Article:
This trend has resulted in a $4.2 billion profit to the gluten free industry last year alone, according to the market research firm Packaged Facts. The firm predicts this will grow to $6.6 billion by 2017. There was no event or report that sparked the sudden demand for the gluten-free products,which cost on average 242 percent more than their gluten-containing counterparts.

“It always seems to start with buzz,” said Darren Seifer, New Product Development Group food and beverage analyst. “It’s just a sense of well-being that if you curb certain things of your intake, you will feel better.”

This trend shares a similar attraction of previous mainstream. People were told to avoid sugar, followed by saturated and unsaturated fats and more recently carbs.

Yet in the long run, Seifer said that fad diets that require limiting something do not usually last long.

“If you hear someone say, ‘avoid this and this,’ they may find it confusing,” Seifer said. “Some people may not know the difference between saturated and unsaturated fat. To them it is just fat.”

Jackson said he has mixed feelings about the gluten-free trend. While this popularity has restaurants and food manufacturers providing gluten-free products, he thinks that people who go gluten-free by choice are taking it too seriously.

“It kind of gives celiac and gluten-intolerant people a bad name,” Jackson said. “When­ever I visit a restaurant, I hear some people ask if they provide gluten-free food. If they don’t, they get pissed and take it out on the waiters.”

“It upsets me as well, but in a way the trend helps because now we don’t have to explain our life stories,” Breslow said.

There are claims that gluten-free diets promote numerous health benefits like better cholesterol and energy levels but none of this has been confirmed, according to NPD Group.

Gluten, a combination of different proteins, is seen as this scary ingredient, but Judi Adams, president of the Wheat Foods Council, said many are ignorant on the subject.

“Out of the 29 percent who switched to gluten-free, 28 percent probably do not even know what gluten is,” Adams said.

“They think it is something that is added in food but it has been here for thousands of years.”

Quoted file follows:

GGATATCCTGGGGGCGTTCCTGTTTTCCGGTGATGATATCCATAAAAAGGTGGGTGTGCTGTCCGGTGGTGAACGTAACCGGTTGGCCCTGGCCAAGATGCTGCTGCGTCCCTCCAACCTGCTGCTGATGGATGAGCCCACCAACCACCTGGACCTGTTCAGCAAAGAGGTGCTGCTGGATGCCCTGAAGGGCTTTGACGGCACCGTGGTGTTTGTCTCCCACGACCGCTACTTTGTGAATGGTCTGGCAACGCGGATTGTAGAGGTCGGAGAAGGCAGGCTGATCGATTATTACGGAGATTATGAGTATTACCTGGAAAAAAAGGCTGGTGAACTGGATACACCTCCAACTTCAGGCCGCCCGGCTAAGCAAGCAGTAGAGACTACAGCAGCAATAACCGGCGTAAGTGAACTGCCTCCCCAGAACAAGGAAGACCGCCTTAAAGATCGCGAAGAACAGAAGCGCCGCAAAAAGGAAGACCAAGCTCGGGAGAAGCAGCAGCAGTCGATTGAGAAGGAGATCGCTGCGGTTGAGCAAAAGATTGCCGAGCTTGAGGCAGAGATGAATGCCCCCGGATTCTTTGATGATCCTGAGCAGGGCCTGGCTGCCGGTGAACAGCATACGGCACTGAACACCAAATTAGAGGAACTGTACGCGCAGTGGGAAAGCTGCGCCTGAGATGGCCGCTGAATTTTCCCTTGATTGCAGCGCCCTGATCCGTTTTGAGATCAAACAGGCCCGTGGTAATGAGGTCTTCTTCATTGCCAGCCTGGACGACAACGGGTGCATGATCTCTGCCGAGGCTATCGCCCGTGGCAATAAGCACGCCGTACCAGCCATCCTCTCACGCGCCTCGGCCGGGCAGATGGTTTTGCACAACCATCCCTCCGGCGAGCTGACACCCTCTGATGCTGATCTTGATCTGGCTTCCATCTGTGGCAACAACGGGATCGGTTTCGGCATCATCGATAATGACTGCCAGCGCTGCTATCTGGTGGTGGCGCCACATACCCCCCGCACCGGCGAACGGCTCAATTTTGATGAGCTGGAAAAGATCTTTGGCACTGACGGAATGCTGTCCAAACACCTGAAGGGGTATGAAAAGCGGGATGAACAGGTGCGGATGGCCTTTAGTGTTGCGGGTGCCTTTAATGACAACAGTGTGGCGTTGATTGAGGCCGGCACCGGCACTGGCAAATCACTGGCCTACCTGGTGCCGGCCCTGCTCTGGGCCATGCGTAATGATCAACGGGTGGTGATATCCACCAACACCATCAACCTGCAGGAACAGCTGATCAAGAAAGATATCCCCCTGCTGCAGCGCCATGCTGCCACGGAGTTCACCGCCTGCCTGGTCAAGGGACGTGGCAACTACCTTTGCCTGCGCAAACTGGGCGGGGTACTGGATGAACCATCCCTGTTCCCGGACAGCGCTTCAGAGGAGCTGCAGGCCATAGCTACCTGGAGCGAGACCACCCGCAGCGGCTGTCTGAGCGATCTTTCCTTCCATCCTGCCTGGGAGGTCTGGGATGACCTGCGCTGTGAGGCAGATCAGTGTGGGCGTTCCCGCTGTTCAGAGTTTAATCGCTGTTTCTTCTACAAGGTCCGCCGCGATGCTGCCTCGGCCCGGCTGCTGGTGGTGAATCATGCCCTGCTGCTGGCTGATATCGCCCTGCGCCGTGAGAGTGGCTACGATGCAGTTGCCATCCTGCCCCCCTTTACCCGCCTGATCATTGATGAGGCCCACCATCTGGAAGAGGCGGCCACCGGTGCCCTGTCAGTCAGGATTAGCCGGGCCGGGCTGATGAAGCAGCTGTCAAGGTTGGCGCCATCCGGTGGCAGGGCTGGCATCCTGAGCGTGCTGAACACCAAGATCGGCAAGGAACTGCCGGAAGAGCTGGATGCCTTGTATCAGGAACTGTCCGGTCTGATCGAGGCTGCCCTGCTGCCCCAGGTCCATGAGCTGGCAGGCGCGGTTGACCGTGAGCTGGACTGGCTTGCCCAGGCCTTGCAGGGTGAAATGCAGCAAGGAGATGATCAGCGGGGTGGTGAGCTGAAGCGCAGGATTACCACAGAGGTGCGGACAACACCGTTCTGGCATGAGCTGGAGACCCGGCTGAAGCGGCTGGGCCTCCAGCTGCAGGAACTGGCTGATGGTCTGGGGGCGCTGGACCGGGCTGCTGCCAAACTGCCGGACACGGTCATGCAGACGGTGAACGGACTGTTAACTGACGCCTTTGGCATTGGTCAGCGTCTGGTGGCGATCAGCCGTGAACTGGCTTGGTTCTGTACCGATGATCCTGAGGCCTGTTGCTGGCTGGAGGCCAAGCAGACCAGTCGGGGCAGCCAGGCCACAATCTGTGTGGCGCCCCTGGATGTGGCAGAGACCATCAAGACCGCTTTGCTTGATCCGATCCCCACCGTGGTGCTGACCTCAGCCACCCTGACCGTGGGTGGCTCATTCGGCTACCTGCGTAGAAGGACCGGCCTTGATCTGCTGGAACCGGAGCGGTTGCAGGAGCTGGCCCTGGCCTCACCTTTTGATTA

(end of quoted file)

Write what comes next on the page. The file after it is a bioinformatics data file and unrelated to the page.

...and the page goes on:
Along with its health benefits, gluten is used to add texture and chewiness in baked goods, which is why it is found in flour and bread. It is also used as a thickener in food like soups, broths and ketchup.

Whole grain foods may help lower the risk of heart disease, type-2 diabetes and some forms of cancer, according to WebMD.

“It is added so people can eat it (the food) and give it a light feel,” Adams said. “There is nothing wrong with it, and we want people to eat healthy.”

Another reason why gluten is added to some food products is because it enhances flavor, from spice blends to dairy products. Adams said that it is the customers’ demand for better tasting food is why gluten is added.

According to research and advisory firm Nerac, Inc., only 36 percent of standard markets contain gluten-free products.

For people who are not affected by celiac disease, gluten is healthy yet it is seen in a negative way, Adams said.

However, the gluten-free diet has also attracted some celebrities, such as Gwyneth Paltrow, Victoria Beckham and Miley Cryus – all of whom have neither celiac nor gluten-intolerance.

Adams thinks that if people seeing them gluten-free and looking good, then it may work for them.

But switching diets can cause nutritional deficiencies, according to WebMD. Grains that contain gluten are rich in vitamins and minerals like Vitamin B, iron and fiber.

Some say gluten-free products are not as tasty as their counterparts. Since gluten, the flavor enhancer, is taken out, food manufacturers now have to find some way to keep the flavor them same without the gluten.

“People enter into this diet because they say they want to lose weight, but what is ironic is that gluten-free food has more fat and sugar added, just for taste,” Adams said. “They are using this medical diet as a fad.”